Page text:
Set in present-day Akron, in the American state of Ohio, this film presents the romance between two university students Benny (Matthew Frias) and Christopher (Edmund Donovan). They meet in a sports field and swiftly become deeply infatuated with each other, and both of their families are very enthusiastic and supportive of their romance. It feels like the perfect romance between two charming, irresistible and loving young men, until a tragedy from the past resurfaces to haunt them.
Christopher’s mother had accidentally run over Benny’s brother with her car in a parking lot roughly 15 years earlier. Christopher was inside the car and Benny also witnessed the event, but they were both very young and their recollection is very vague. On the other hand, Benny’s mother struggles to forgive and forget the horrific day when she lost one of her sons.
Akron is a film about how difficult Americans find to accept death, to forgive and to move on with their private lives. Benny’s mother is a reasonable, kind and loving person, but she is just unable to cope with the fact that her son’s partner is somehow linked to the tragic accident. In the documentary Where to Invade Next (2015), Michael Moore noted while interviewing the father of a victim of Anders Behring Breivik (who conducted a mass shooting in Oslo in 2011) that Americans struggle to forget the past. The American director is bemused that the Norwegian man has come to terms with the death of his son and is not campaigning for death penalty or reparations. Benny’s mother is not seeking money or revenge; she is simply unable to mend her heart and let her son have a relationship with Christopher.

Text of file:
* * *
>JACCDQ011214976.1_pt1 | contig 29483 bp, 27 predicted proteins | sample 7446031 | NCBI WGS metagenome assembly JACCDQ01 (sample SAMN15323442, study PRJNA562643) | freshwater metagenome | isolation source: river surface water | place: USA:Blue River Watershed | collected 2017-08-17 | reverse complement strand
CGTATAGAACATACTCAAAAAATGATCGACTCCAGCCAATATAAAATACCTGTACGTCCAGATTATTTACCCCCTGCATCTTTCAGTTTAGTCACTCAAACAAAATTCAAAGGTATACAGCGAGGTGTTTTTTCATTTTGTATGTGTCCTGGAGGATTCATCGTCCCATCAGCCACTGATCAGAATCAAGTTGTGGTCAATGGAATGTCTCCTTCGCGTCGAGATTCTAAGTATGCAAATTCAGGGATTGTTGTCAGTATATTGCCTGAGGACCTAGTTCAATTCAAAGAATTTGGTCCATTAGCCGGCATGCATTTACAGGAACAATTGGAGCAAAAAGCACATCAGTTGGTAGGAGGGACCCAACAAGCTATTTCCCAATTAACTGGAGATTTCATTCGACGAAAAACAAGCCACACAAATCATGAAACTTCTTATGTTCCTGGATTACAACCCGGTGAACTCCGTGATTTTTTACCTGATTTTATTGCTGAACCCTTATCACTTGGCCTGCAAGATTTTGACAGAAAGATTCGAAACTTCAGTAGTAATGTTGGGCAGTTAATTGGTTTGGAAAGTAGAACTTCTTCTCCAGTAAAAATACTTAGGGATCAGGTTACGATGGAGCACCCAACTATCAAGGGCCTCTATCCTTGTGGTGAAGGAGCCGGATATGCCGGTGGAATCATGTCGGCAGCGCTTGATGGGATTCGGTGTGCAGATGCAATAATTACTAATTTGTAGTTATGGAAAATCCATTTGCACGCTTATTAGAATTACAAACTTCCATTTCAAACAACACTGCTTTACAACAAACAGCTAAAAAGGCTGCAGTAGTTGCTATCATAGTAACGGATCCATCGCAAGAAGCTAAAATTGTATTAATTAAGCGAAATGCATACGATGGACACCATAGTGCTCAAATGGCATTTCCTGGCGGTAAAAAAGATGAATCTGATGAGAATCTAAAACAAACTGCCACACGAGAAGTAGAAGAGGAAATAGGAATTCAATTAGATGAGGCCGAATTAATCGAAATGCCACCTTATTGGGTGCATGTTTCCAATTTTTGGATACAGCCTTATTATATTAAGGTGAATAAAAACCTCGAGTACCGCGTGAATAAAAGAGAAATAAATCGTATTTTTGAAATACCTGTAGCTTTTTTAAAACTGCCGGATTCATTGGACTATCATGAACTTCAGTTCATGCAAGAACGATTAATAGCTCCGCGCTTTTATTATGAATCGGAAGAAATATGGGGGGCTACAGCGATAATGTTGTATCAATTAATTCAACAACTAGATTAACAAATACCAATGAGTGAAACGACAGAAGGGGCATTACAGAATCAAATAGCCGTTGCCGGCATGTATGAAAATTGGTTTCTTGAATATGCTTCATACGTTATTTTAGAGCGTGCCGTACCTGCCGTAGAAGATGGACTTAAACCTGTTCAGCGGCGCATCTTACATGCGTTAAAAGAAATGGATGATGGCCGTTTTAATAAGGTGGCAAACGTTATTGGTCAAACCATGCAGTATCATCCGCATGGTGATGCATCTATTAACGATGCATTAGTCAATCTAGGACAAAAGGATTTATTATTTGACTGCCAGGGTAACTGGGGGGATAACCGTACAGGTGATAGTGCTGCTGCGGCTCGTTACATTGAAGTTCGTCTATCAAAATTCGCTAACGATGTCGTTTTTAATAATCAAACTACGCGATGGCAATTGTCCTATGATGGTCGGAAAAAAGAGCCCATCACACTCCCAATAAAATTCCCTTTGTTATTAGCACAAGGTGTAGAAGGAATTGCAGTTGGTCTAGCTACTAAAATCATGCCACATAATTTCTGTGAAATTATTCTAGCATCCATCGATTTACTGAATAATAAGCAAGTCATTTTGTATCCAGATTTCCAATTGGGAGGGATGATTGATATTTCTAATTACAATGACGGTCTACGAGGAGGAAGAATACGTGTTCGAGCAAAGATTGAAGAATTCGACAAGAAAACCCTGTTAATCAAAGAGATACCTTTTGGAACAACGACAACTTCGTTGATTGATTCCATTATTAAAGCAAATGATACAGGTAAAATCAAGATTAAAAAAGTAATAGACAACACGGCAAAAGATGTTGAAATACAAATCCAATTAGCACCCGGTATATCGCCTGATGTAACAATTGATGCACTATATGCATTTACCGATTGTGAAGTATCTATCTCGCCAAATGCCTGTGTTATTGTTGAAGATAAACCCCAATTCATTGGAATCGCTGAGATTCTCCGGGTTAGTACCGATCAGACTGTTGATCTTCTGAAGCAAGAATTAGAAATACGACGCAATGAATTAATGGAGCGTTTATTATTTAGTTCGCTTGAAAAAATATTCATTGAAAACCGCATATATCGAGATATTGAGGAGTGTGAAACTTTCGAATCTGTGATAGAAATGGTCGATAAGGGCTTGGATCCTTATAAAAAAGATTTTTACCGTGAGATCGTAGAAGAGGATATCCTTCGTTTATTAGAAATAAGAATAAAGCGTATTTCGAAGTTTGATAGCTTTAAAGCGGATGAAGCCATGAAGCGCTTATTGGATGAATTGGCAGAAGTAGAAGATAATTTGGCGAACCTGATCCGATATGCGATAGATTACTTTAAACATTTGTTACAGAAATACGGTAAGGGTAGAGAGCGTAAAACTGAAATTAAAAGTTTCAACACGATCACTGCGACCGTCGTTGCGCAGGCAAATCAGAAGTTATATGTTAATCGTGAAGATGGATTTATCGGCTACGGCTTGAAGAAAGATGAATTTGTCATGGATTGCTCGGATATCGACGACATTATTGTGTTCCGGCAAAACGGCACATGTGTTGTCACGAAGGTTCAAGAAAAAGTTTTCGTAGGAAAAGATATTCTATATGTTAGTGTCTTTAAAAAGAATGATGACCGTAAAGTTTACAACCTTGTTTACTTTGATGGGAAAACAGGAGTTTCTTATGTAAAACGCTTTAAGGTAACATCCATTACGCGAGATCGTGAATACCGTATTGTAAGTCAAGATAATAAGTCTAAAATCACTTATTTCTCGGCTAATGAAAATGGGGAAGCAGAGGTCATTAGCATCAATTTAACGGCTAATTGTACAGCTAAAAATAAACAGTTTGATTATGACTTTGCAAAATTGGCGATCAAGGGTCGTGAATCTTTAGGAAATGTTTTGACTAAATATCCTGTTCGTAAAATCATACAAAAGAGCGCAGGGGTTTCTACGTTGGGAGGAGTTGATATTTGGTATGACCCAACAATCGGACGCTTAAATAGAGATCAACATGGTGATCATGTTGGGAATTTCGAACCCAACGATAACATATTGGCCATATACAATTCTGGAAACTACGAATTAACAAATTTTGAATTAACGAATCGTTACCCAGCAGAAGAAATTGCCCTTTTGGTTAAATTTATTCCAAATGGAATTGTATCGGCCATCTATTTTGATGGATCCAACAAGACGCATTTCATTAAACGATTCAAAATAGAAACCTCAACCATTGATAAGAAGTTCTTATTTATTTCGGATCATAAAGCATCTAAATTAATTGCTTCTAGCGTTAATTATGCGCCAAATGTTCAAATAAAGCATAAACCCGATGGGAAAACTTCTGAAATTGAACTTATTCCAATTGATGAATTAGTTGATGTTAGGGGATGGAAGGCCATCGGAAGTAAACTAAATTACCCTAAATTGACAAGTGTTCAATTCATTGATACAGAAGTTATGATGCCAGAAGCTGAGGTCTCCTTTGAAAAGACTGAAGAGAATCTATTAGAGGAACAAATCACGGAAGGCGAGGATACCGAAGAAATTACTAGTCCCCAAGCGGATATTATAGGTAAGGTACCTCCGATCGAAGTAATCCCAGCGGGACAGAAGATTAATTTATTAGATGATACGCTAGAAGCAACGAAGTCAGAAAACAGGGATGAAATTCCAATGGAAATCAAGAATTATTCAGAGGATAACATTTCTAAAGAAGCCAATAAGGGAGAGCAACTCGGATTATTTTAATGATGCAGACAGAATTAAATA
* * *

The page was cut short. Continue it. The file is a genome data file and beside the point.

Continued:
A remarkable feature in Akron is that homosexuality is presented as entirely acceptable feature of American society. There is not a scintilla of homophobia or sexual intolerance, not even in passing. While refreshing, this at times comes across as contrived and unnatural. Not because homosexuality is unnatural, but instead because such level of acceptance is hardly credible. Akron is subversive in a reverse way: by presenting an alternative sexuality as a fully integrated and commoditised lifestyle.
While at times a little too melodramatic, the two directors Brian O’Donnell and Sasha King – who are also partners – created a beautiful film with overall good performances and an engaging script. It may feel futile and petit bourgeois to LGBT audiences in other countries facing much more serious problems (such as violence and even death) than a mother’s soul-searching, but Akron still delivers good moments and an examination of possibilities of reconciliation.
Akron was part of the 30th BFI Flare London LGBT Film Festival in 2016, when this piece was originally written. The film has now been made available on BFI Player – just click here for more information.